Sunday, November 13, 2016

Looking for Wolfie in Outer Space

Heartbeat Opera Drag Benefit
Queens of the Night: Mozart in Space
National Sawdust, Williamsburg
October 31, 2016

Queens of the Night
Photo credit: Russ Rowland
On Halloween night, Heartbeat Opera held its annual drag extravaganza benefit, an event traditionally used by this young company both as a fundraiser and a “gateway drug” to introduce young opera virgins to the artform. While this is a noble cause, I was concerned that Wolfie may get too dumbed down in this format. I should not have worried, because we were in for a delicious surprise: the whole show was a sparkly, absurd, irreverent, playful pastiche but also grounded by a very clever setting and concept.

Ready for lift off. Heartbeat gonna take you higher!
Photo credit: Jill Steinberg
National Sawdust looks like a spaceship so why not set the show as a futuristic quest for Mozart in outer space? Constanze Mozart’s voiceover narrates the action by interacting with “Robot” (dancer and choreographer Emma Crane Jaster). As we “take off,” the ensemble (donning wigs, sparkly outfits, extreme makeup and high heels irrespective of gender) played the explosive and boiling overture from Così fan tutte, while Robot very cutely and slowly moved back and forth to simulate space movement. And of course the musicians were led by Captain Ashworth and Captain Schlosberg (the brilliant co-music directors of Heartbeat Opera, in tails and sequins, respectively).

The parade of planets
Photo credit: Russ Rowland
Once we were in outer space, a series of aliens and other odd characters in some futuristic space gear make their entrance. First up, an astronaut in an all-silver outfit (baritone Taylor Ward), singing Papageno's introductory aria from Die Zauberflote, waves an old school phone with a curly-cue cord as he scans extraterrestrial life (with digital sounds courtesy of pianist Dan Schlosberg) instead of the traditional “flute” in the score.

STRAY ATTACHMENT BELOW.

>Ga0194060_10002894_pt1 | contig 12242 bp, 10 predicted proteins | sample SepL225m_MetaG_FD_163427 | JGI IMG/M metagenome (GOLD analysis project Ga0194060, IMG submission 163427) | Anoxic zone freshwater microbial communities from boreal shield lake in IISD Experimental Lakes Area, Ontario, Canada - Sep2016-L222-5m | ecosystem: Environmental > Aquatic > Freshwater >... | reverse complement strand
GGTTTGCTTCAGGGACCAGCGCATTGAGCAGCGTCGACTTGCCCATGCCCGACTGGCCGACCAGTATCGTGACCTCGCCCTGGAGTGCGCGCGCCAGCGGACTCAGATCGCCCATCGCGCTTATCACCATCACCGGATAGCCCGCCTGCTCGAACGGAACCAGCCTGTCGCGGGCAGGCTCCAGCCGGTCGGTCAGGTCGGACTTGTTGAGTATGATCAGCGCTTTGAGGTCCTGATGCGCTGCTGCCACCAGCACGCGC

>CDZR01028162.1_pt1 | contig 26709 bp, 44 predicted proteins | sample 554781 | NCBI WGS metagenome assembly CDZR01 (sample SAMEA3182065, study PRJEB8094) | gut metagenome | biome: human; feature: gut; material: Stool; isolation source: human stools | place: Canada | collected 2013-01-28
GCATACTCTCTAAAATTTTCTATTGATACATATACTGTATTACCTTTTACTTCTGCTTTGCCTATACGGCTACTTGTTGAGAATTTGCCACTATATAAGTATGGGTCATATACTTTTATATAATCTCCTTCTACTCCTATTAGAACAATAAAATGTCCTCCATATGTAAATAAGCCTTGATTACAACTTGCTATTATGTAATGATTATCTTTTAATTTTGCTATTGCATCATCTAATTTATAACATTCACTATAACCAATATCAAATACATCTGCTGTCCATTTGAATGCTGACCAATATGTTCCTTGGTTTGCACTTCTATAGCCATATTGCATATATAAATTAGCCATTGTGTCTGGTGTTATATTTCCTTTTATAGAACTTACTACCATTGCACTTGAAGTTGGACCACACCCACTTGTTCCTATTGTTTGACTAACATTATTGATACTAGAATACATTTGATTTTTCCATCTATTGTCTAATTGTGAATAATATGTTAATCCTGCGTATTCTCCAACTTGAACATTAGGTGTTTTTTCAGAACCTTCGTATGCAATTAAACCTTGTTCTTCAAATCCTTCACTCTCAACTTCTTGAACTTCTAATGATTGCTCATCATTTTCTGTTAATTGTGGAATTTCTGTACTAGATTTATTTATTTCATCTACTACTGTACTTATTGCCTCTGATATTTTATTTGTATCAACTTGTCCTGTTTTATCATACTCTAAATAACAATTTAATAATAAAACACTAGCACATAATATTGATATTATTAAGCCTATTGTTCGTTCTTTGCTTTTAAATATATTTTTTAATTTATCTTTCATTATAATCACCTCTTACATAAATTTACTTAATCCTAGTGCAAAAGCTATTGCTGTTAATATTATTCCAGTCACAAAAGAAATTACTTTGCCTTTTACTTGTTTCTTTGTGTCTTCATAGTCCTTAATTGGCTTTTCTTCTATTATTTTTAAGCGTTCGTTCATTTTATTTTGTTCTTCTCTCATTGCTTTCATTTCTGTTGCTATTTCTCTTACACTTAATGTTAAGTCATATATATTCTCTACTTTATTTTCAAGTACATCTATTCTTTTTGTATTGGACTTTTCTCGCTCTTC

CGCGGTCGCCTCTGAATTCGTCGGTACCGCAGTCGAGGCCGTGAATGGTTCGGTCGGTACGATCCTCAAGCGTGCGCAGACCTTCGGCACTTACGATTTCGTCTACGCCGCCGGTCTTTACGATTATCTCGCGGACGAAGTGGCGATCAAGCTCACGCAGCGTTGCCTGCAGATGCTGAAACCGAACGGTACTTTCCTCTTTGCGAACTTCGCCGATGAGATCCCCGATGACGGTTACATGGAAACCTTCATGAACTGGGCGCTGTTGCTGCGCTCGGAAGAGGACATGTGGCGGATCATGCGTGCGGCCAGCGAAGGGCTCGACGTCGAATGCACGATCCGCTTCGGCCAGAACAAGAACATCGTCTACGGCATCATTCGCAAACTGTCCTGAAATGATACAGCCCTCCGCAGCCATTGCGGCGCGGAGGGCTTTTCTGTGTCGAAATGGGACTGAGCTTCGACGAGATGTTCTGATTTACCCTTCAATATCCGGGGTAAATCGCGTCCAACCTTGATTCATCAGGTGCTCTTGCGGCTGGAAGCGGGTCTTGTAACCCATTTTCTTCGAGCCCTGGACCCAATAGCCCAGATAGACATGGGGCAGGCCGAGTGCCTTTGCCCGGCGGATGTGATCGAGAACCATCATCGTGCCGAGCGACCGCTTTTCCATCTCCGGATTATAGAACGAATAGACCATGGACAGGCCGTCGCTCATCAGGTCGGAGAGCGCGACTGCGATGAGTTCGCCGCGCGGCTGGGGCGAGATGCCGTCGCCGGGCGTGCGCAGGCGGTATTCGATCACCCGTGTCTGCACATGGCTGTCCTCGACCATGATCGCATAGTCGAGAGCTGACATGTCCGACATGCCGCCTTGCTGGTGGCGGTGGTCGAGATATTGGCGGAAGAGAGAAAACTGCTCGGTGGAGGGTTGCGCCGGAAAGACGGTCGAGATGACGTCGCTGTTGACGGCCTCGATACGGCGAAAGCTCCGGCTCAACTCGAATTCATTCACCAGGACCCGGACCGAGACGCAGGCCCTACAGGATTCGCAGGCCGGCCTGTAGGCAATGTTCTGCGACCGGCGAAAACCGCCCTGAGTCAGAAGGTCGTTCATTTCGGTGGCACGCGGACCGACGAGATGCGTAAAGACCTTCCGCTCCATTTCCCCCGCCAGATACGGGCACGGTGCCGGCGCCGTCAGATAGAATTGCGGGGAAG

Robot and Papageno look for the cosmic creative spirit
Photo credit: Russ Rowland
He is then followed by a very angry creature sporting a colorful mohawk, a geometric black and white bodysuit caged in a wire corset and a healthy dose of raging vengeance (mezzo Kristin Gornstein). She is an upset Donna Anna and of course is singing Ah, chi mi dici mai (with the astronaut playing both the Don and Leporello).

Kristin Gornstein
Photo credit: Russ Rowland
Two mellower lady aliens enter next (sopranos Jamilyn Manning-White and Marie Marquis), arms linked like Siamese twins and sinuously moving around while they deliver Nozze’s Canzonetta sull’aria, with ethereal and enchanting effects, so much that the Constanze voice observes, “That was beautiful, we must be very close [to Wolfie].” The four aliens then engage in a lovely ensemble rendition of Così’s Soave sia il vento all while gracefully carrying around sparkly balloons (representing planets?).

The journey continues as we are introduced to yet more characters. We’re back in Zauberflote land when a very muscular yet lurex-dress donning Pamino (tenor Jordan Weatherstone Pitts) is chased by a spectacular and scary Drag-ooon (get it?) and then poked and prodded at by the three petulant lady aliens (and a deadpan-faced Robot). The ensuing vignette was a hilarious Papageno-Papagena duet between the astronaut and one of the alien ladies, who engage in some sort of strange sexual interaction that climaxes with the joining of elbows (instead of the traditional bird-like groping). Welcome to outer space!